Katie Grant, 202-225-3130
WASHINGTON, DC - House Democratic Whip Steny H. Hoyer (MD) discussed the GOP's year-end extenders package on MSNBC's The Last Word. See below for excerpts of the interview and a link to the video.
“Frankly, what we did today is one of the reasons this has been the least productive Congress in which I’ve served in 30 years…The fact is that we voted against it because we need to get to the business on a bill that can, in fact, pass, can make sure that the people don’t lose their unemployment insurance, make sure taxes don’t go up for working Americans on their payroll tax, and make sure that doctors are compensated to make sure they’re available for seniors getting their medical services. All those are critically important for us to pass by the end of the year. The Republicans know that. But they chose to, in effect, stick their fingers in the eye of the President of the United States and put extraneous items in this bill that have nothing to do with any of the three items I’ve just mentioned, but have to do with items that they know the President has said he’s not for and would veto. That’s not the way to get business done. That’s not the way to come to agreement. It’s simply the way to make political points.”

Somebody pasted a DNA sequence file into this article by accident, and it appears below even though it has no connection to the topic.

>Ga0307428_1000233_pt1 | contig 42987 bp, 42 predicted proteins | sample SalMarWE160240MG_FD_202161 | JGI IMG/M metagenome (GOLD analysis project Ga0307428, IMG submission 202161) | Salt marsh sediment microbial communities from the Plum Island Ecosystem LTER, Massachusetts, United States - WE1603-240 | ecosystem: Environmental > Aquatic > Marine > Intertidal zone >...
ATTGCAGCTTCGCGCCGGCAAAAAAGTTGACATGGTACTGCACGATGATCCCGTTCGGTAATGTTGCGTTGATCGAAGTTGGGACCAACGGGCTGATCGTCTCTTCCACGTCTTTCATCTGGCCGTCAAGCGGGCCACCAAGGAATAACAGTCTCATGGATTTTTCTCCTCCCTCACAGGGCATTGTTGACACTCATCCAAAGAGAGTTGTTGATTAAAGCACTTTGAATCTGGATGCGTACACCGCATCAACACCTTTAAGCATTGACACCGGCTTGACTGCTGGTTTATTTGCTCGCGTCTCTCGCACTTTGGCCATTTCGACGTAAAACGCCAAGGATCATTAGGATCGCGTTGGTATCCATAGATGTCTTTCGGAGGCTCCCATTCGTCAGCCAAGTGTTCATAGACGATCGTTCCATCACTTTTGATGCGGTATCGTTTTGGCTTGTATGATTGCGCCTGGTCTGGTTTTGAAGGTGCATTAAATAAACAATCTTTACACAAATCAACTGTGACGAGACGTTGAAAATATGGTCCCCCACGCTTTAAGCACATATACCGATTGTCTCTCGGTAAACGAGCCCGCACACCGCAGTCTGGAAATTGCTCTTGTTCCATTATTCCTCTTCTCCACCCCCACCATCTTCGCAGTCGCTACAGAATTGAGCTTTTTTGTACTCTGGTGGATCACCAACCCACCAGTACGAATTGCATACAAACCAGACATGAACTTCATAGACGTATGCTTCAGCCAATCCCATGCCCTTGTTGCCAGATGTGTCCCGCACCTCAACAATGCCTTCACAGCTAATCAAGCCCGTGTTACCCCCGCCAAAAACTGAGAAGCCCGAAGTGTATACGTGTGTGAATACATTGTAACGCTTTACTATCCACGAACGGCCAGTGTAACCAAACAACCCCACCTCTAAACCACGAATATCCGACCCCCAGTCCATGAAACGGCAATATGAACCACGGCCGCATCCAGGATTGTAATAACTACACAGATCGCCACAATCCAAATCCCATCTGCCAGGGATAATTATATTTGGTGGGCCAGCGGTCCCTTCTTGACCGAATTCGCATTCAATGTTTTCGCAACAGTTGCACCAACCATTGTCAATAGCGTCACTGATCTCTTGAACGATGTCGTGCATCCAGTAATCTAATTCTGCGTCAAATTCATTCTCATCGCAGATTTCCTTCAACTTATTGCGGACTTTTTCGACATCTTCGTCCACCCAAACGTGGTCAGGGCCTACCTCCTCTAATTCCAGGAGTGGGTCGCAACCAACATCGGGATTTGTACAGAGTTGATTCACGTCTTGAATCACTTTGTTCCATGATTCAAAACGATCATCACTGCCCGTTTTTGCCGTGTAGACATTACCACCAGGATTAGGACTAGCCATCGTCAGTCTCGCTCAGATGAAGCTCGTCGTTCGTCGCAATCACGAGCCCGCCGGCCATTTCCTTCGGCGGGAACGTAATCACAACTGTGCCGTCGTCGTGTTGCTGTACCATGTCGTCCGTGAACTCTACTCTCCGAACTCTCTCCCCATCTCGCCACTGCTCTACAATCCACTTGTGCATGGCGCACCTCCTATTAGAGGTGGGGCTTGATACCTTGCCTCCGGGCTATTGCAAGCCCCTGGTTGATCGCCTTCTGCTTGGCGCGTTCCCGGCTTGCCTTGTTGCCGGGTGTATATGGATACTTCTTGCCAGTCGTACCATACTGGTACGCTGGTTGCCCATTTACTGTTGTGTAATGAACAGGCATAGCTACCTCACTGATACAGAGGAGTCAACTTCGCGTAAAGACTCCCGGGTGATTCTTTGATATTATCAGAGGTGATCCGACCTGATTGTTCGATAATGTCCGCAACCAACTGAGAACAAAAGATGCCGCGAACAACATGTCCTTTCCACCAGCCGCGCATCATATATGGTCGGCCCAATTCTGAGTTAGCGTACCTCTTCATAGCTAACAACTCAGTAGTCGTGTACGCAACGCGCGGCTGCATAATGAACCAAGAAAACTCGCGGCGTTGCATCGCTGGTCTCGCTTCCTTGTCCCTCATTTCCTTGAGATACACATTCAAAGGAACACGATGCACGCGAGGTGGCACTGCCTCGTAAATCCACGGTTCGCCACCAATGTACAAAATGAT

“The Democrats in the Senate have continuously offered a small percentage surtax on those with a net income of a million dollars or more. We could easily pay for what is needed here with a small percentage, less than three percent, or in that neighborhood, surtax on the wealthiest in our nation. The Republicans have consistently opposed that contribution to this effort by our wealthiest citizens.”
“I am sure that we can arrive and pay for the bills if we come together and sit down. Lawrence, as you know, with respect to the first two Continuing Resolutions to keep government going, with respect to the debt limit extension to keep our country able to pay its bills, and with respect to the last appropriation bill that we did, which we called a minibus, Republicans called me and said, ‘Hey, can you give us some votes? We can’t get there without votes from the Democratic side.’ And we gave them those votes. We talked. We came to compromise… This time, they didn’t call me. This time, they weren’t interested in compromise. They were interested in simply making their political point.”